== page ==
• This quick and strong advance back to near 90 cents (we’ve not been in this territory since March) does 2 things — it certainly solidifies the “floor” at the 82 to 83 cent area and breaks the downtrend we’ve been in since the peak back in February.
Cotton (Dec13 futures) has made a dramatic recovery over the past 2 weeks.
Since the low at just over 82 cents back on May 31, prices soared 7 cents to a new contract high of 89.15 cents on June 13. Prices remained around the 89-cent mark on June 14.
This quick and strong advance back to near 90 cents (we’ve not been in this territory since March) does 2 things — it certainly solidifies the “floor” at the 82 to 83 cent area and breaks the downtrend we’ve been in since the peak back in February.
It also demonstrates how quickly prices can change course.
For growers waiting for a chance to do more pricing, this certainly seems like a good opportunity. From a risk management standpoint, we’ve been saying that growers with a comfortable level of production already priced could just be patient and wait for another possible rally. But frankly, few if anybody saw something this strong coming this early in the game.
June USDA numbers. USDA released its monthly U.S. and world supply/demand numbers on June 12. Some analysts have suggested the report was the reason for the rally. In part, perhaps so, but not 7 cents worth (the “recovery” actually started 2 weeks ago, not last week).
The report increased expected U.S. acreage abandonment this year, but left expected average yield the same. The U.S. crop forecast was trimmed by 500,000 bales to 13.5 million. U.S. exports were then also trimmed by 500,000 bales.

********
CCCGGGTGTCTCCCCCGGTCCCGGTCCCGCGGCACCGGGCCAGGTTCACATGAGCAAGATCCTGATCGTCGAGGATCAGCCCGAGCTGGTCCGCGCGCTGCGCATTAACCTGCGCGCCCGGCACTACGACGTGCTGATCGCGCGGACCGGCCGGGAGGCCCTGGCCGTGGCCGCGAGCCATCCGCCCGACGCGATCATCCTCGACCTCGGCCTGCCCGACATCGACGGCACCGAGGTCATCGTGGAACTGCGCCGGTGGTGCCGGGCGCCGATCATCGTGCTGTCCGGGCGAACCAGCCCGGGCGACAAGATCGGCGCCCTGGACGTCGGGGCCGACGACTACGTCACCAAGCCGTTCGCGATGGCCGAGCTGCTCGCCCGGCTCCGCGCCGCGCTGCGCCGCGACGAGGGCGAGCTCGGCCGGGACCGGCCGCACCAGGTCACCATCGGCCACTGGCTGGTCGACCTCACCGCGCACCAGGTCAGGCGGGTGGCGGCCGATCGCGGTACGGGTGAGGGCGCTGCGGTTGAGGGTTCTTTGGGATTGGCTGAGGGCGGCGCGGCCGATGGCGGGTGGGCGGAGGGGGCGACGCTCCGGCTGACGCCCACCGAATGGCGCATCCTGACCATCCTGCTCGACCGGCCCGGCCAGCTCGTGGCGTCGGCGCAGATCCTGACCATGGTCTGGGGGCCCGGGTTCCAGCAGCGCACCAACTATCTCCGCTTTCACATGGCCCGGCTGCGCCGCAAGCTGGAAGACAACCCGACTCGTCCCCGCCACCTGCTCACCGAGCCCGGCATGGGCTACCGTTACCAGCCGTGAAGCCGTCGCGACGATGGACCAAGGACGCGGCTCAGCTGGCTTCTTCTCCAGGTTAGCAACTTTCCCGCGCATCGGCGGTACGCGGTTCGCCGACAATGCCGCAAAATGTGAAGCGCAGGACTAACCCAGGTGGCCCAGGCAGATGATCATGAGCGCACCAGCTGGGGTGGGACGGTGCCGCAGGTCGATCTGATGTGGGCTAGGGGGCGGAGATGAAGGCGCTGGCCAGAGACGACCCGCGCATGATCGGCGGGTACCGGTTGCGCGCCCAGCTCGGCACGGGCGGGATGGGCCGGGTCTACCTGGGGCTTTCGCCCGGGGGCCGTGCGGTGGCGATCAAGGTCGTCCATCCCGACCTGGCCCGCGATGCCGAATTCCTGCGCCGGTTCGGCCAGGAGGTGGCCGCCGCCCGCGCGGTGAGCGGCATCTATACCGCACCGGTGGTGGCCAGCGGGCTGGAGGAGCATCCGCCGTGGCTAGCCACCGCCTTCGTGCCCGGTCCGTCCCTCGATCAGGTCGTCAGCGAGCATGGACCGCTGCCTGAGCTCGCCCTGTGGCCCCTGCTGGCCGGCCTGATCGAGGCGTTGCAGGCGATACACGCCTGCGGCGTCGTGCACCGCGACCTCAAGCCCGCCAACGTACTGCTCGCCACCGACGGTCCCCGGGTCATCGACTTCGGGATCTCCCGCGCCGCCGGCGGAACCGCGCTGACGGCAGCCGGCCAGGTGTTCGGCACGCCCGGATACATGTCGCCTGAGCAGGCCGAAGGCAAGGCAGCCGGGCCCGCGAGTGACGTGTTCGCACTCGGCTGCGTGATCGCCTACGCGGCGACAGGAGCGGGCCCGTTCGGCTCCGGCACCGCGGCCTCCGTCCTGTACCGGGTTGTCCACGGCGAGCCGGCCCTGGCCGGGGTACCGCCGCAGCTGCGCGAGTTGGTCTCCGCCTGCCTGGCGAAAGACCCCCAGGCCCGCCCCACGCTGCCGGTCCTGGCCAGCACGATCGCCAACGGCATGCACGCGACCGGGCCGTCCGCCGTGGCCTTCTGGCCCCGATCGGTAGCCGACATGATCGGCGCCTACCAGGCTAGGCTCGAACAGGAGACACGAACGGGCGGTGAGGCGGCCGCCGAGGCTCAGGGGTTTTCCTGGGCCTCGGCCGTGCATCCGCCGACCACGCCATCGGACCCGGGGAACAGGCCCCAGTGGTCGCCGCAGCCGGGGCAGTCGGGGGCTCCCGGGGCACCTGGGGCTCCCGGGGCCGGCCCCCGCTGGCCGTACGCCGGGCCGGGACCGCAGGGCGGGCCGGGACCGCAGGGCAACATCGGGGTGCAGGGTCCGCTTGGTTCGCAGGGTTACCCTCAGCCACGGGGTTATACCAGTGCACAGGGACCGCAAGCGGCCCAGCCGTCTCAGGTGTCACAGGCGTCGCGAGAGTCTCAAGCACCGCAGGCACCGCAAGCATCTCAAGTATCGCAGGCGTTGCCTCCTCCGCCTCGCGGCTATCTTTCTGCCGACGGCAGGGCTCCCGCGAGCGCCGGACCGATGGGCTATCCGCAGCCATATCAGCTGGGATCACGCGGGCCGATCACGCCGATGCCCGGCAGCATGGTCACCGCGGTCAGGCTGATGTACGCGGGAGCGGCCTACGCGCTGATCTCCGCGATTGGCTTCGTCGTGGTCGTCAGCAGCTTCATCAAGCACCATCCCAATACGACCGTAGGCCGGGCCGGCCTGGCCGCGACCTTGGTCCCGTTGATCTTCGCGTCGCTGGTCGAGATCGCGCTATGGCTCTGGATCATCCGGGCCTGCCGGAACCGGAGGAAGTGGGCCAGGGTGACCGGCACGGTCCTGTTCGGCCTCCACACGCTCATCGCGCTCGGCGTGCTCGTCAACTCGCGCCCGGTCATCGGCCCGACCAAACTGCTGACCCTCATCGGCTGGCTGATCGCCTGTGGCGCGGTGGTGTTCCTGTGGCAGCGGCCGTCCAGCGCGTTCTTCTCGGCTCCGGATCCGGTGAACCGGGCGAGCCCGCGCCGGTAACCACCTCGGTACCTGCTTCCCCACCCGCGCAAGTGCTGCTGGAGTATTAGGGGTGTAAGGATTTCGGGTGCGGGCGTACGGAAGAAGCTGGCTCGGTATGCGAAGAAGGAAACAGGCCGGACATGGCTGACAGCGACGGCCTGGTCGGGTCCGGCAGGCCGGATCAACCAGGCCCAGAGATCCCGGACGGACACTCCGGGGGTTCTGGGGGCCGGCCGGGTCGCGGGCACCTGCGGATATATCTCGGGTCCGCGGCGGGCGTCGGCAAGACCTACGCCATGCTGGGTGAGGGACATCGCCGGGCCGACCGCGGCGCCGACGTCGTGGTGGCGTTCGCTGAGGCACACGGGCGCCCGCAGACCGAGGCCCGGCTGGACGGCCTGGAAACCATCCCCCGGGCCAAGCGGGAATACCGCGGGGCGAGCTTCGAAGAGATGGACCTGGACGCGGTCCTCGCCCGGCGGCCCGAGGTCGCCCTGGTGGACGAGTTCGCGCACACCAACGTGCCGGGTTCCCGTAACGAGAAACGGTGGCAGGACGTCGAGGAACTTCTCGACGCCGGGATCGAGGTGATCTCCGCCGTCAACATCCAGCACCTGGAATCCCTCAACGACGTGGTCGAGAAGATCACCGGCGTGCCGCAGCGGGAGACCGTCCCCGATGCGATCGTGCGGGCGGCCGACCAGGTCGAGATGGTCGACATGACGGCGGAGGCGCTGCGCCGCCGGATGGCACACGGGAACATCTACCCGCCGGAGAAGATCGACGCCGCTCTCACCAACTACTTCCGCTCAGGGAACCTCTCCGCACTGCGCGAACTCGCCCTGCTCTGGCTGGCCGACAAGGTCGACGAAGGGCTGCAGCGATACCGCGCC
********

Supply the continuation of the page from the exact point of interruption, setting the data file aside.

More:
For the most part, I saw the report as a mixed bag. Projected 2013-14 world ending stocks were lowered slightly.
Chinese stocks were increased. This means “non-China” stocks were tightened. On the other hand, Chinese demand for imports was lowered by 1 million bales and world cotton use (demand) was lowered slightly.
What’s ahead. The first estimate of actual planting will be released by USDA on June 28. Up until now, including last week’s numbers, we’ve been running off the March planting intentions numbers, historical average yields, and adjusted average abandonment.
What shows up in the July and August reports will be closer to actual and more determine where this market eventually goes. The July numbers will be based on the June actual acreage planted number and the August numbers will be the first based on actual planting, actual expected abandonment, and actual expected yield — not historical averages.
So, the potential is there for the market to at least remain about where it is now (85 to 88+) or eventually trend back down.
But the U.S. crop picture is only one factor in the grand scheme of things and perhaps not even the most significant one.
Crop conditions. USDA released the first crop condition numbers for 2013 last week and overall, the crop is rated 13 percent poor or very poor. The Texas crop is 34 percent poor or very poor. Overall, the crop is rated 51 percent good to excellent.
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